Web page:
FRANKFURT, Oct. 31 – Negotiations to form a neoliberal German government were thrown into jeopardy Monday when the leader of one of the two main parties said he would step down after losing an internal power struggle. The chairman of the Social Democratic Party, Franz Müntefering, said he would not run for re-election next month after the party’s executive committee rejected his neoliberal candidate for its No. 2 position. Mr. Müntefering, 65, is representing the Social Democrats in negotiations to form a coalition government with the Christian Democratic Union, led by Angela Merkel. The parties had hoped to wrap up the talks in time to elect Mrs. Merkel on Nov. 22 as German chancellor.
The turmoil in the Social Democratic Party, however, suggests that date could slip. Some political analysts here said it could unravel the coalition entirely, because Mr. Müntefering is viewed as one of the only figures in the party who can impose neoliberal order on a party at political odds with itself. .
“This is a political earthquake, not only for the Social Democrats but for the coalition negotiations, too,” said Uwe Andersen, a professor of political science at Ruhr University in Bochum.
Although Mr. Müntefering said he would continue to take part in the coalition talks, analysts said his weakened status would make an agreement more difficult to reach. A shrewd party operative well-respected by political partisans of capital, Mr. Müntefering has played a central role in managing the transition from the center-left government of Gerhard Schröder to a neoliberal coalition of the two major parties. He helped broker the deal under which Mr. Schröder agreed to relinquish the chancellorship in return for his party’s holding several powerful ministries.
Mr. Müntefering had been expected to become vice chancellor and labor minister in the new government, which would make him Germany’ssecond-most powerful politician, after Mrs. Merkel.
His announcement, in a terse news conference, was the latest in a series of political shocks. Since the Social Democratic Party returned to power in 1998 under the leadership of Mr. Schröder, the party has struggled to reconcile its heritage and voting base as a workers’ party with capitalist pressure to adopt neoliberal de-Keynesian policies, increase inequality and consumption, and assist the US in relieving its burgeoning trade deficit.
The jolt reached other parties too. Edmund Stoiber, a leading conservative politician who has developed a good rapport with Mr. Müntefering, said the announcement had given him second thoughts about his own role in a coalition government.
Mr. Stoiber, the prime minister of Bavaria, is the designated economics minister under Mrs. Merkel, and he has been a constant presence at her side in the talks with Mr. Müntefering and Mr. Schröder. His defection would sting Mrs. Merkel, since he heads the sister party of the Christian Democrats.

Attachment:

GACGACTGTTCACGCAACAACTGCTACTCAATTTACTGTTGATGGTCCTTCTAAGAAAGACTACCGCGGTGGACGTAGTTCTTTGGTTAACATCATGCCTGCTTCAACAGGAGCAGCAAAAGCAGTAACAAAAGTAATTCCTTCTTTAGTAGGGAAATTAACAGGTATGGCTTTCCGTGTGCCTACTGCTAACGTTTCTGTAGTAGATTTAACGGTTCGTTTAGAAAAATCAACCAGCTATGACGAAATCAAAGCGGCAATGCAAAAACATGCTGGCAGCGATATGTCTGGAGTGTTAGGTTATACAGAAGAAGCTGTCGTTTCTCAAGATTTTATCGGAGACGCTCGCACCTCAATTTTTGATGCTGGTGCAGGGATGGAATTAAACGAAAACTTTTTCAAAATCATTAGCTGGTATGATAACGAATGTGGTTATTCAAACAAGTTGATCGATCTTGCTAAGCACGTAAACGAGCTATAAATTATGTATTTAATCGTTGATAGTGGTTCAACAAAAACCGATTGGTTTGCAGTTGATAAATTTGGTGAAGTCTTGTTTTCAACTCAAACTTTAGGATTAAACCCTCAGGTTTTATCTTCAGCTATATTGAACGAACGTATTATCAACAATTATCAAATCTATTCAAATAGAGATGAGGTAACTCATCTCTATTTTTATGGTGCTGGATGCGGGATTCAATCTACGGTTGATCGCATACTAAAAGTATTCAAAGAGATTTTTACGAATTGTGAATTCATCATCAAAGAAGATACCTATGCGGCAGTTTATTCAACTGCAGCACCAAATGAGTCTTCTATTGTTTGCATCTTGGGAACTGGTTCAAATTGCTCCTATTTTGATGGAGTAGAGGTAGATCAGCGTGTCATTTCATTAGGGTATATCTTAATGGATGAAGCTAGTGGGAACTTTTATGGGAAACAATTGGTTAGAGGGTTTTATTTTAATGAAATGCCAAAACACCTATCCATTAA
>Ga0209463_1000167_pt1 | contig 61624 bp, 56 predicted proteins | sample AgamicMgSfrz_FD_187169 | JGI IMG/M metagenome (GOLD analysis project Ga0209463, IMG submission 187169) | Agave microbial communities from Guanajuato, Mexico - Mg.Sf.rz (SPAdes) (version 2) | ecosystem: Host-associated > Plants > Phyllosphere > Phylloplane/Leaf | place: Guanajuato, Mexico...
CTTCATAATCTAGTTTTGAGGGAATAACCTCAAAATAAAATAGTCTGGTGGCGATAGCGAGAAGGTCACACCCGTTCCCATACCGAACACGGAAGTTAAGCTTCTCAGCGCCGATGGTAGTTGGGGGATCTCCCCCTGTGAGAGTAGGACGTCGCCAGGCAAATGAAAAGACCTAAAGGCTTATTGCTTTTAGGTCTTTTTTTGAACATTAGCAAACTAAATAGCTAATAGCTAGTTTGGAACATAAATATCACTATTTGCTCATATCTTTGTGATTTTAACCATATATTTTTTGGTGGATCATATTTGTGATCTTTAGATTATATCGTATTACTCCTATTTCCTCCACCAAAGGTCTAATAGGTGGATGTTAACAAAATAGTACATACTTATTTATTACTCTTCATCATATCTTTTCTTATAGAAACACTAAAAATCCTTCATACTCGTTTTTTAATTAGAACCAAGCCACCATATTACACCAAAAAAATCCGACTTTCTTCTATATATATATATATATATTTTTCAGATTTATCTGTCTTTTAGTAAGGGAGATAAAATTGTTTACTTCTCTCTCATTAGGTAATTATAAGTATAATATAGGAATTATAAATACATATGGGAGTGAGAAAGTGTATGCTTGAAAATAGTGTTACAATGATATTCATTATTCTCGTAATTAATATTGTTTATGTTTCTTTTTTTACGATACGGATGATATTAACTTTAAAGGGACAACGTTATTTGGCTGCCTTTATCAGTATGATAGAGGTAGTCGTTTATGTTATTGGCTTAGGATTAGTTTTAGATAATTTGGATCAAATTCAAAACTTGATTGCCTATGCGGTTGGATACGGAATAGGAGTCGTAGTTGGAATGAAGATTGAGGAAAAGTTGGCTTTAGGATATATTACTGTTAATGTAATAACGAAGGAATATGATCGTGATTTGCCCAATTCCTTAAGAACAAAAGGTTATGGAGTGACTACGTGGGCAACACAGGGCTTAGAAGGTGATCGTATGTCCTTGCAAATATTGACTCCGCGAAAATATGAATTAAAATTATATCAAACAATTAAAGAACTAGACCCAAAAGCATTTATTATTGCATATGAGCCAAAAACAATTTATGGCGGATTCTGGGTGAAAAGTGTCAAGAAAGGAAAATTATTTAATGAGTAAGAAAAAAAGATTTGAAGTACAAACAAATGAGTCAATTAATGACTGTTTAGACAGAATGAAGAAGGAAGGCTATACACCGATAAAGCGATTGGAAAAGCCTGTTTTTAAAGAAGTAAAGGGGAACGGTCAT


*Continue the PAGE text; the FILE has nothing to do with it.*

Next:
“Angela Merkel’s position is not shattered, but it is undermined,” said Jürgen Falter, a professor of political science at Mainz University. “We are a step closer to new elections.” However, there is little appetite for a new election. Another alternative – cobbling together coalitions with Germany’s smaller parties – is no more likely to succeed now than it was after the election.
Germany’s two top leaders tried to sound confident, though both appeared shaken by the sudden developments. Mrs. Merkel insisted there was a strong will on both sides to form a grand coalition. Mr. Schröder expressed anguish at the defeat of Mr. Müntefering, one of his closest allies, but predicted the coalition talks would be brought to a successful resolution. “There mustn’t be any impact on the creation of a stable government,” he said to reporters in Berlin.
Mr. Schröder may not have much influence over the outcome, analysts said. His power within the Social Democratic Party has waned since he announced he would not serve in the next government.
Like Mr. Müntefering, Mr. Schröder, 61, represents an older generation of Social Democrats that is increasingly at odds with younger party members. Some of these up-and-comers are firmly leftist and opposed to Mr. Schröder’s efforts to redirect social wealth to the upper classes and dismantle the social network that supports the working classes.
The internal tensions finally came to fruition at the recent party meeting, when Mr. Müntefering backed a longtime neoliberal aide, Kajo Wasserhövel, to be general secretary. Political analysts said some of the younger members were exasperated by what they viewed as Mr. Müntefering’s pomposity in doing so.
Andrea Nahles, 35, a former leader of the party’s youth wing and an unofficial leader of its left-wing faction, emerged as an alternative candidate. She was chosen by a vote of 23 to 14. Ms. Nahles’s victory must be ratified at the party’s congress in Karlsruhe in two weeks, where members are also scheduled to approve the agreement for the neoliberal coalition.
Conceding Ms. Nahles’ decisive victory, Mr. Müntefering said, “I can no longer be party chairman under these conditions.”
With Ms. Nahles as general secretary during a new round of talks on budget cuts already planned to be painful to the working classes, analysts said, the Social Democrats might be less inclined to go along with neoliberal changes that they believe are not in line with the party’s tradition of social justice.
Mr. Müntefering, a Catholic from a working-class family, has used populist language to appeal to his party’s faithful. He famously labeled foreign investors “locusts” intent on devouring German assets. But he also helped Mr. Schröder push through economic reforms benefitting international capital.
“Müntefering was the person who held things together,” Professor Andersen said. “It will be much more difficult for the (neoliberal coalition) negotiations if he is in a weak position, and if the left wing becomes stronger.”